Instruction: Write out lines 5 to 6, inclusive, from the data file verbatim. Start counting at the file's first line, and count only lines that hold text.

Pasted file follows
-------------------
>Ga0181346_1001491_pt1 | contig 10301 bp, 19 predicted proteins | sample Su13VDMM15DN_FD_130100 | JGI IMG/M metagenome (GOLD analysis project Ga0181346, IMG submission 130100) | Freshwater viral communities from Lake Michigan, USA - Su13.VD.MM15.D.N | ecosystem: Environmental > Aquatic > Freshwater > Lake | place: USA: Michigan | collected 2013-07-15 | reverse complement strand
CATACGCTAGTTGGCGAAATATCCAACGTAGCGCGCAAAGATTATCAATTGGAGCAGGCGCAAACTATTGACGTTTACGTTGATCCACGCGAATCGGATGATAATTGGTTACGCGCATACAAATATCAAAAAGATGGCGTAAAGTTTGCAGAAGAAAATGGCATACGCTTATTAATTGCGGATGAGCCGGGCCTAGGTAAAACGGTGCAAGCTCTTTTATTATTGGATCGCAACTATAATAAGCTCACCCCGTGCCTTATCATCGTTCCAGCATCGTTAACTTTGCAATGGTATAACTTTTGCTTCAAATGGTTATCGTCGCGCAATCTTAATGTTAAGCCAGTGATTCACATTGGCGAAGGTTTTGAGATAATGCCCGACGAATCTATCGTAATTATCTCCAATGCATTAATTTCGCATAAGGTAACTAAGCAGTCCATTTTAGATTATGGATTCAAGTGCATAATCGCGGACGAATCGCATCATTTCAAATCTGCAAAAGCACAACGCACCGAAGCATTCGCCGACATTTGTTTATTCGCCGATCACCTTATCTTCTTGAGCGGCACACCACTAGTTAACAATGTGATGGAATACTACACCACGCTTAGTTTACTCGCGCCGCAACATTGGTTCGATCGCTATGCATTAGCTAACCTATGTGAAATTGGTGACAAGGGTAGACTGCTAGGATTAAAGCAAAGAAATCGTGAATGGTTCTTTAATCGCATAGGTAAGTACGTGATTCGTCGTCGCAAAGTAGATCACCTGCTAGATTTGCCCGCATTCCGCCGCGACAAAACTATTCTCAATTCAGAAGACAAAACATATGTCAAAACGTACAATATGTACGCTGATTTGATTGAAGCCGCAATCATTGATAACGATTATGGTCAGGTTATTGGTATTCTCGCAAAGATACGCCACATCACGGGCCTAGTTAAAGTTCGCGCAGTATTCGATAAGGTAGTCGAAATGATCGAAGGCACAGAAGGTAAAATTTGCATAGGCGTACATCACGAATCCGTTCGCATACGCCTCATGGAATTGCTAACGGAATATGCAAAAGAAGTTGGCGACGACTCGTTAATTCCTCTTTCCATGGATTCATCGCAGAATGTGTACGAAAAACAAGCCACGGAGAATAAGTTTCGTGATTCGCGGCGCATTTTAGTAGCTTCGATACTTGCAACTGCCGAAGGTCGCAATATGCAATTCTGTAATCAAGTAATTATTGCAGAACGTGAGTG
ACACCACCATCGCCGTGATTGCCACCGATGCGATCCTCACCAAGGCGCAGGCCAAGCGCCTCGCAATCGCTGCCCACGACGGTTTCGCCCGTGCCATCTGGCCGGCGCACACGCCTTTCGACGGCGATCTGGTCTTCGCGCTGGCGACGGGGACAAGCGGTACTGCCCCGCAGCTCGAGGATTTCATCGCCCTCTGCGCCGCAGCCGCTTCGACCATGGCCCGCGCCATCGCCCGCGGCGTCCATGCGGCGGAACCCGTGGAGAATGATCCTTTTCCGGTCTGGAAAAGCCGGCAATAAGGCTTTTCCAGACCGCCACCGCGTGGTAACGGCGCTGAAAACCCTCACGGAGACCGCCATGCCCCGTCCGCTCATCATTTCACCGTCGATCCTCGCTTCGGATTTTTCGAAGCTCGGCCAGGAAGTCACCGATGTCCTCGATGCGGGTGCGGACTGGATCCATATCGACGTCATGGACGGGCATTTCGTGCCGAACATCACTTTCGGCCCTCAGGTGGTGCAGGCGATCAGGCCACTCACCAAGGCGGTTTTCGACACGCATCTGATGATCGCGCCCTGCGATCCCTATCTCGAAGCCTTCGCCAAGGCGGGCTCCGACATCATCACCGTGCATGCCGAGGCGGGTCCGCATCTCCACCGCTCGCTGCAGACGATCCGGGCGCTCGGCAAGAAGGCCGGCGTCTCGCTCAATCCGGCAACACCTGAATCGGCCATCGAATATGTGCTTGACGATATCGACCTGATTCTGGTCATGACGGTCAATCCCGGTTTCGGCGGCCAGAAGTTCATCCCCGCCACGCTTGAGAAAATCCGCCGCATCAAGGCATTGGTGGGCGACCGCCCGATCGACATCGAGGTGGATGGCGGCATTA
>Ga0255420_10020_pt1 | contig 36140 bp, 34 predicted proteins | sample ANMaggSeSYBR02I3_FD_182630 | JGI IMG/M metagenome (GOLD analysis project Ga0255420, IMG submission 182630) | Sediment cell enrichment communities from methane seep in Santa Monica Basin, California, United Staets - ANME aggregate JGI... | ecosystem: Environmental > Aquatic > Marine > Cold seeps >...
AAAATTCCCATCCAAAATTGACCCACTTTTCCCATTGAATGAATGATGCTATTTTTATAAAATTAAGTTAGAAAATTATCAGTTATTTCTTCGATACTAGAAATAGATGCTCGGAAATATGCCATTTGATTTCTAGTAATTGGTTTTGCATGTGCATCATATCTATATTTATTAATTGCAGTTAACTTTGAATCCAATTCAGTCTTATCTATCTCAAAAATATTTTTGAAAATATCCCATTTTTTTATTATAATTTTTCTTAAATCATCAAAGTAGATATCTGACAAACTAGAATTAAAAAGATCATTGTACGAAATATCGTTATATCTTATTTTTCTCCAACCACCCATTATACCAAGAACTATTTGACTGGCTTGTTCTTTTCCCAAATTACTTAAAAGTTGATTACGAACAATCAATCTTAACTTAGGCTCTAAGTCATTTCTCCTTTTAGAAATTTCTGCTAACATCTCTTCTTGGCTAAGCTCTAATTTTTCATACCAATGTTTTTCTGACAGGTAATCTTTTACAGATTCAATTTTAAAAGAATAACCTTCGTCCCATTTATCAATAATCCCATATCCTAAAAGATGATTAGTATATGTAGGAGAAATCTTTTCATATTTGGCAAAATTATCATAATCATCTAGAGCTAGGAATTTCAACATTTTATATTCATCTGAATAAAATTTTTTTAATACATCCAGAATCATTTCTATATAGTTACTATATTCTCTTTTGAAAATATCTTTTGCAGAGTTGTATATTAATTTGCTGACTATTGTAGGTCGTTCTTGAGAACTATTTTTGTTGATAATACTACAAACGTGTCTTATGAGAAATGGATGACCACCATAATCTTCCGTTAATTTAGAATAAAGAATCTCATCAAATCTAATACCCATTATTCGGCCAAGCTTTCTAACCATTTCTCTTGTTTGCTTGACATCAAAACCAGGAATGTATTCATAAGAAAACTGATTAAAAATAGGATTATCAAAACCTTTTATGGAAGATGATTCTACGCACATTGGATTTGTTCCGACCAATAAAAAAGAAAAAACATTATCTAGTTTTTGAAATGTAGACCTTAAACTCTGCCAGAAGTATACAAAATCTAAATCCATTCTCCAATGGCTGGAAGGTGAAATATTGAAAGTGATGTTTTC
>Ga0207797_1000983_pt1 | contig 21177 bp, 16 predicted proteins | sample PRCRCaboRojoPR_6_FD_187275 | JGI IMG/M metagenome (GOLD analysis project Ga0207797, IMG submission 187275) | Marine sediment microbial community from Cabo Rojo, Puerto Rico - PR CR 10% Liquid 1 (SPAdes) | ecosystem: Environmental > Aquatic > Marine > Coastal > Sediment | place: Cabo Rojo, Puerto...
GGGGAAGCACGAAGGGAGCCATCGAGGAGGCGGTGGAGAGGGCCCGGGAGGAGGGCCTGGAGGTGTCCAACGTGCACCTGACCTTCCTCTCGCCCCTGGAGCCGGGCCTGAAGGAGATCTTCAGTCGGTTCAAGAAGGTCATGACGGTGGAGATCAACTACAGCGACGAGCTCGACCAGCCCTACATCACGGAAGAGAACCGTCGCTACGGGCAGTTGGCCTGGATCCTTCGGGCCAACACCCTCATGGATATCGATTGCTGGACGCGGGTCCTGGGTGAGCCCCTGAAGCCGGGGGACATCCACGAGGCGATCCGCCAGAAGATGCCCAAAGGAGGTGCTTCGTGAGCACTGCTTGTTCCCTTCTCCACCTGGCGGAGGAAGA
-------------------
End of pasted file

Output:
AAAATTCCCATCCAAAATTGACCCACTTTTCCCATTGAATGAATGATGCTATTTTTATAAAATTAAGTTAGAAAATTATCAGTTATTTCTTCGATACTAGAAATAGATGCTCGGAAATATGCCATTTGATTTCTAGTAATTGGTTTTGCATGTGCATCATATCTATATTTATTAATTGCAGTTAACTTTGAATCCAATTCAGTCTTATCTATCTCAAAAATATTTTTGAAAATATCCCATTTTTTTATTATAATTTTTCTTAAATCATCAAAGTAGATATCTGACAAACTAGAATTAAAAAGATCATTGTACGAAATATCGTTATATCTTATTTTTCTCCAACCACCCATTATACCAAGAACTATTTGACTGGCTTGTTCTTTTCCCAAATTACTTAAAAGTTGATTACGAACAATCAATCTTAACTTAGGCTCTAAGTCATTTCTCCTTTTAGAAATTTCTGCTAACATCTCTTCTTGGCTAAGCTCTAATTTTTCATACCAATGTTTTTCTGACAGGTAATCTTTTACAGATTCAATTTTAAAAGAATAACCTTCGTCCCATTTATCAATAATCCCATATCCTAAAAGATGATTAGTATATGTAGGAGAAATCTTTTCATATTTGGCAAAATTATCATAATCATCTAGAGCTAGGAATTTCAACATTTTATATTCATCTGAATAAAATTTTTTTAATACATCCAGAATCATTTCTATATAGTTACTATATTCTCTTTTGAAAATATCTTTTGCAGAGTTGTATATTAATTTGCTGACTATTGTAGGTCGTTCTTGAGAACTATTTTTGTTGATAATACTACAAACGTGTCTTATGAGAAATGGATGACCACCATAATCTTCCGTTAATTTAGAATAAAGAATCTCATCAAATCTAATACCCATTATTCGGCCAAGCTTTCTAACCATTTCTCTTGTTTGCTTGACATCAAAACCAGGAATGTATTCATAAGAAAACTGATTAAAAATAGGATTATCAAAACCTTTTATGGAAGATGATTCTACGCACATTGGATTTGTTCCGACCAATAAAAAAGAAAAAACATTATCTAGTTTTTGAAATGTAGACCTTAAACTCTGCCAGAAGTATACAAAATCTAAATCCATTCTCCAATGGCTGGAAGGTGAAATATTGAAAGTGATGTTTTC
>Ga0207797_1000983_pt1 | contig 21177 bp, 16 predicted proteins | sample PRCRCaboRojoPR_6_FD_187275 | JGI IMG/M metagenome (GOLD analysis project Ga0207797, IMG submission 187275) | Marine sediment microbial community from Cabo Rojo, Puerto Rico - PR CR 10% Liquid 1 (SPAdes) | ecosystem: Environmental > Aquatic > Marine > Coastal > Sediment | place: Cabo Rojo, Puerto...